On Tuesday morning we received word that A’s pitcher Sonny Gray had been scratched from his scheduled start that night against the Colorado Rockies. Immediately, thanks in part to a faux twitter account, rumors began to fly that Gray had been traded to the Dodgers. Oakland Assistant GM David Forst was then a guest on 95.7 The Game’s Afternoon Delight and stated that Gray was truly ill and was as close to untouchable as a player could be when it came to being dealt. In fact, Gray had been hospitalized so he could receive fluids and be more closely monitored by medical personnel.
If we had heard Giants pitcher Madison Bumgarner was sick and would miss a start, we would believe it. Same thing with Washington’s Max Scherzer, LA’s Clayton Kershaw, or just about any other ace pitcher in all of baseball. But when it comes to the A’s, we all fear the worst. We know that the ugly face of acquiescence will surely rear its head at any moment. The A’s ownership group wears their frugality like a badge of honor, and they go out of their way to prove their masochistic self-destruction on a yearly basis. If you’re an A’s fan, you had a measure of doubt about the report of Gray’s sickness. As a lifelong A’s fan myself, I’m always worried about which young star Billy Beane will trade next.
Gray is everything you would ever want in a pitcher. Statistically superior, ridiculously talented, playoff-proven, young, durable, great attitude, solid teammate, under team control for years to come, and working at minimum wage. He’s the type of player you would trade for, not trade away. I would say that as many as 15 of the 17 teams which picked ahead of the A’s in the 2011 Draft wish they would have taken Gray instead of who they selected. He’s the type of player you build a rotation around. He’s a fantastic gem and 29 other teams would love to steal him away from the Coliseum.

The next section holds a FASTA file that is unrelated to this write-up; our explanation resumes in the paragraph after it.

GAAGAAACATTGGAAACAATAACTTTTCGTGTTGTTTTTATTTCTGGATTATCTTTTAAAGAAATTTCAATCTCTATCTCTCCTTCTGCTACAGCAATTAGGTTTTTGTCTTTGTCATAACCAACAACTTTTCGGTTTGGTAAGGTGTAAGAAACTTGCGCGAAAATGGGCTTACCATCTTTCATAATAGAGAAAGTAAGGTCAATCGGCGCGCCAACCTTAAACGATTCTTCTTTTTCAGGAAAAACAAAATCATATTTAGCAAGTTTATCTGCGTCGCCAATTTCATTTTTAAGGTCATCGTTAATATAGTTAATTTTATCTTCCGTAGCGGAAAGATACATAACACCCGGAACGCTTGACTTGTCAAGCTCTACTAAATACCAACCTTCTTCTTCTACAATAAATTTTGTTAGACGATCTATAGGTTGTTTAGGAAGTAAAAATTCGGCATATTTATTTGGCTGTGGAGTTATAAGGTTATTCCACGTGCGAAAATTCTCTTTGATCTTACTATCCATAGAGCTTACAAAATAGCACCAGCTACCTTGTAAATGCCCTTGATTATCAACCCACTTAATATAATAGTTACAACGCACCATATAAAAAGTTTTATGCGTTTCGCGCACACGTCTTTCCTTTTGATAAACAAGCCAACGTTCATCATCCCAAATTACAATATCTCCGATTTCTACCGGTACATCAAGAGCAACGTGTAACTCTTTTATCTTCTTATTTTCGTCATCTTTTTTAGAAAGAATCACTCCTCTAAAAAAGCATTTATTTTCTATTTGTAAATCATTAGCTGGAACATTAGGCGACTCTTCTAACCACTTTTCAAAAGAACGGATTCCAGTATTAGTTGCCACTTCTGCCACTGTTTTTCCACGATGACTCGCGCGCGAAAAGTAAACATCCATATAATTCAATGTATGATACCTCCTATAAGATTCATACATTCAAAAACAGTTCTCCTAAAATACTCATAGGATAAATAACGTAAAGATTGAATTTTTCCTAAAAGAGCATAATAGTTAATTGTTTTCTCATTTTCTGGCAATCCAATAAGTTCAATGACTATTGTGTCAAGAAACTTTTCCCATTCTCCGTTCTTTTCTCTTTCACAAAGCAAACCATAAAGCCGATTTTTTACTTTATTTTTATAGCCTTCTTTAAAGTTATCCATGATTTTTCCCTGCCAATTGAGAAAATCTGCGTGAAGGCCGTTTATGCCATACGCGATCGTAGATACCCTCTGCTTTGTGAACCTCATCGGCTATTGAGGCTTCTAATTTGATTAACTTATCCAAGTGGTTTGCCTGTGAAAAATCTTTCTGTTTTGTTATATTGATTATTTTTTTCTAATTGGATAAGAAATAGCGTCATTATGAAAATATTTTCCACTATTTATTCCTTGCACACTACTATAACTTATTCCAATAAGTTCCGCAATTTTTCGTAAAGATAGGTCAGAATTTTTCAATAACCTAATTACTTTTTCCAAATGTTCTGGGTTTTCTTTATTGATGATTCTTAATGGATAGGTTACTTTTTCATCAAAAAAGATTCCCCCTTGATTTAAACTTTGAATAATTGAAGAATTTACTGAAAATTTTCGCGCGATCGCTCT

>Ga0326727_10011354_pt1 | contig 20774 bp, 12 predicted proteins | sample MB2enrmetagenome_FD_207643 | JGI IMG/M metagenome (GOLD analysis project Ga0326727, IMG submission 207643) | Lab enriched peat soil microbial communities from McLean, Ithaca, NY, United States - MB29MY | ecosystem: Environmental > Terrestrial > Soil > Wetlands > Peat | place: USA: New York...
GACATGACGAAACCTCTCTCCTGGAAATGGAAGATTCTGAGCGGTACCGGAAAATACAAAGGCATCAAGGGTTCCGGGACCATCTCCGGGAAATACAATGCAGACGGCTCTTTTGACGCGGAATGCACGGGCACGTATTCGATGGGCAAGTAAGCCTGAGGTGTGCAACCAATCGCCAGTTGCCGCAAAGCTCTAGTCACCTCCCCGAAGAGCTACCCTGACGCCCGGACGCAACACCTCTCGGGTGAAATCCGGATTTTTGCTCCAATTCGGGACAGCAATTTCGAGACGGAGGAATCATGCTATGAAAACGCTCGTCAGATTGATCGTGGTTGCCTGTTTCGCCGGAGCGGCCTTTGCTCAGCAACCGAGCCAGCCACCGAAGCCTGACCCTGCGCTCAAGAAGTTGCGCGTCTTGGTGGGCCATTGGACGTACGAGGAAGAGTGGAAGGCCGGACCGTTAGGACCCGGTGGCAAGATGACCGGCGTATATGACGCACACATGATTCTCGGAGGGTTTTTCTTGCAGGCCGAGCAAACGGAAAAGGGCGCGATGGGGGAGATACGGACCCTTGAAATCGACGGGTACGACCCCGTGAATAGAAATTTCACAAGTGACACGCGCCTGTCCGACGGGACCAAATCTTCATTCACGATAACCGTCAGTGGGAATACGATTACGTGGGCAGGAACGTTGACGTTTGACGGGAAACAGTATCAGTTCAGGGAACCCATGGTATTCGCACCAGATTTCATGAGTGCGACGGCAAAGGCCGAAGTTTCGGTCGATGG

Gray will also make his first All-Star team this year, and that could be his undoing as an Oakland player. The list of A’s “stained” by the All-Star tag and then shipped away or allowed to walk is a long one. Here are the All-Stars who have played for Oakland since Billy Beane has been General Manager, and what happened to them:
- Ben Grieve, All-Star, traded.
- Tim Hudson, All-Star, traded.
- Mark Mulder, All-Star, traded.
- Ramon Hernandez, All-Star, traded.
- Dan Haren, All-Star, traded.
- Trevor Cahill, All-Star, traded.
- Andrew Bailey, All-Star, traded.
- Gio Gonzalez, All-Star, traded.
- Josh Donaldson, All-Star, traded.
- Yoenis Cespedes, All-Star, traded.
- Jeff Samardzija, All-Star, traded.
- Derek Norris, All-Star, traded.
- Brandon Moss, All-Star, traded.
- Jason Isringhausen, All-Star, allowed to walk.
- Miguel Tejada, All-Star, allowed to walk.
- Barry Zito, All-Star, allowed to walk.
- Jason Giambi, All-Star, allowed to walk.
- Keith Foulke, All-Star, allowed to walk.
- Grant Balfour, All-Star, allowed to walk.
- Bartolo Colon, All-Star, allowed to walk.
- Justin Duchscherer, All-Star, retired.
- John Jaha, All-Star, retired.
- Scott Kazmir, All-Star, still with A’s.
- Sean Doolittle, All-Star, still with A’s.
- Ryan Cook, All-Star, still with A’s (AAA)
Not all of the trades were terrible, and not all of the free agents were wonderful. But most of these men went on to bigger and better things. Knowing the history of this GM and this miserly ownership group, we know that anything is possible. The farm system was destroyed last summer, and Gray trade could bring in a wealth of prospects. But it would be a Pyrrhic victory.
At some point, even with a team with very little ambition like the A’s, they simply have to stop giving away all their top players. Reload? Rebuild? Just don’t trade Sonny Gray right now. We know he will be gone in a year or two — that’s the model here. But just throw us fans a bone and at least pretend you care a little bit. Then maybe someday, under a different ownership group, we will hear a player is sick … and not panic.